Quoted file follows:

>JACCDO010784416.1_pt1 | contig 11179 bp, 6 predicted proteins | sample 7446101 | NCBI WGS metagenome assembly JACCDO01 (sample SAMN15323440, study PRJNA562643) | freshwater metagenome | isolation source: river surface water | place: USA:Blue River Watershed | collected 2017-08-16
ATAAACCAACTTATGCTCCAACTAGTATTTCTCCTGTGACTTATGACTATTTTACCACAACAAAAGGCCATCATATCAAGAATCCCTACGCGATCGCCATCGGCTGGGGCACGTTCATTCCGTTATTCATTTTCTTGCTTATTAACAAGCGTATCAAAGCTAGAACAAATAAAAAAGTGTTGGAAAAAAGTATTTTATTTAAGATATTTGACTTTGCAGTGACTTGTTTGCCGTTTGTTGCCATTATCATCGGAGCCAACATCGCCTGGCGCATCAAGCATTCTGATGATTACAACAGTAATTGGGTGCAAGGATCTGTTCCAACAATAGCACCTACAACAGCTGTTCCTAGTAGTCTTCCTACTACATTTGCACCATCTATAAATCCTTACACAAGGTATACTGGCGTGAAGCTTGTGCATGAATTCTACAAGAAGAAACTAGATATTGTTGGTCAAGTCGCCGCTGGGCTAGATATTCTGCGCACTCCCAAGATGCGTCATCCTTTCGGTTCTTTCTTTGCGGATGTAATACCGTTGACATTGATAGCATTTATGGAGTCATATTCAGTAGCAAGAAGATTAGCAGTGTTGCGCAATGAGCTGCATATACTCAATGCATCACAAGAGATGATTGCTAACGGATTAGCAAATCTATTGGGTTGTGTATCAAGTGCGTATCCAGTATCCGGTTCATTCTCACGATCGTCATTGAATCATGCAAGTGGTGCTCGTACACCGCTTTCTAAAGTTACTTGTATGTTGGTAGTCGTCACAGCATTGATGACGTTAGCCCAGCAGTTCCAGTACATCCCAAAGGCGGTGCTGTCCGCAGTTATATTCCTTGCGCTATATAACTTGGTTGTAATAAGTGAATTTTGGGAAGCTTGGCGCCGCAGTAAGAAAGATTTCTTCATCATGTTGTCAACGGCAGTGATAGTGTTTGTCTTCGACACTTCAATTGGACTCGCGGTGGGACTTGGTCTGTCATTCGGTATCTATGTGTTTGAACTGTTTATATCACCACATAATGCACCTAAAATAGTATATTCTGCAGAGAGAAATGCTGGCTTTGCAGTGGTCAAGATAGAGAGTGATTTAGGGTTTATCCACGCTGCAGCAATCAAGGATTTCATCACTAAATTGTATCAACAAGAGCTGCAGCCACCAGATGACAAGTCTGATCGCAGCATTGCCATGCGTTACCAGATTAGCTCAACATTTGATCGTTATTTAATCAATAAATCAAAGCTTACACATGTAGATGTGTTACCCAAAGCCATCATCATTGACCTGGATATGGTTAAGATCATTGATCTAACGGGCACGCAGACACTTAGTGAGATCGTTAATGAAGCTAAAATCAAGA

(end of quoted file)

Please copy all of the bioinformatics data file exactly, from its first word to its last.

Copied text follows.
>JACCDO010784416.1_pt1 | contig 11179 bp, 6 predicted proteins | sample 7446101 | NCBI WGS metagenome assembly JACCDO01 (sample SAMN15323440, study PRJNA562643) | freshwater metagenome | isolation source: river surface water | place: USA:Blue River Watershed | collected 2017-08-16
ATAAACCAACTTATGCTCCAACTAGTATTTCTCCTGTGACTTATGACTATTTTACCACAACAAAAGGCCATCATATCAAGAATCCCTACGCGATCGCCATCGGCTGGGGCACGTTCATTCCGTTATTCATTTTCTTGCTTATTAACAAGCGTATCAAAGCTAGAACAAATAAAAAAGTGTTGGAAAAAAGTATTTTATTTAAGATATTTGACTTTGCAGTGACTTGTTTGCCGTTTGTTGCCATTATCATCGGAGCCAACATCGCCTGGCGCATCAAGCATTCTGATGATTACAACAGTAATTGGGTGCAAGGATCTGTTCCAACAATAGCACCTACAACAGCTGTTCCTAGTAGTCTTCCTACTACATTTGCACCATCTATAAATCCTTACACAAGGTATACTGGCGTGAAGCTTGTGCATGAATTCTACAAGAAGAAACTAGATATTGTTGGTCAAGTCGCCGCTGGGCTAGATATTCTGCGCACTCCCAAGATGCGTCATCCTTTCGGTTCTTTCTTTGCGGATGTAATACCGTTGACATTGATAGCATTTATGGAGTCATATTCAGTAGCAAGAAGATTAGCAGTGTTGCGCAATGAGCTGCATATACTCAATGCATCACAAGAGATGATTGCTAACGGATTAGCAAATCTATTGGGTTGTGTATCAAGTGCGTATCCAGTATCCGGTTCATTCTCACGATCGTCATTGAATCATGCAAGTGGTGCTCGTACACCGCTTTCTAAAGTTACTTGTATGTTGGTAGTCGTCACAGCATTGATGACGTTAGCCCAGCAGTTCCAGTACATCCCAAAGGCGGTGCTGTCCGCAGTTATATTCCTTGCGCTATATAACTTGGTTGTAATAAGTGAATTTTGGGAAGCTTGGCGCCGCAGTAAGAAAGATTTCTTCATCATGTTGTCAACGGCAGTGATAGTGTTTGTCTTCGACACTTCAATTGGACTCGCGGTGGGACTTGGTCTGTCATTCGGTATCTATGTGTTTGAACTGTTTATATCACCACATAATGCACCTAAAATAGTATATTCTGCAGAGAGAAATGCTGGCTTTGCAGTGGTCAAGATAGAGAGTGATTTAGGGTTTATCCACGCTGCAGCAATCAAGGATTTCATCACTAAATTGTATCAACAAGAGCTGCAGCCACCAGATGACAAGTCTGATCGCAGCATTGCCATGCGTTACCAGATTAGCTCAACATTTGATCGTTATTTAATCAATAAATCAAAGCTTACACATGTAGATGTGTTACCCAAAGCCATCATCATTGACCTGGATATGGTTAAGATCATTGATCTAACGGGCACGCAGACACTTAGTGAGATCGTTAATGAAGCTAAAATCAAGA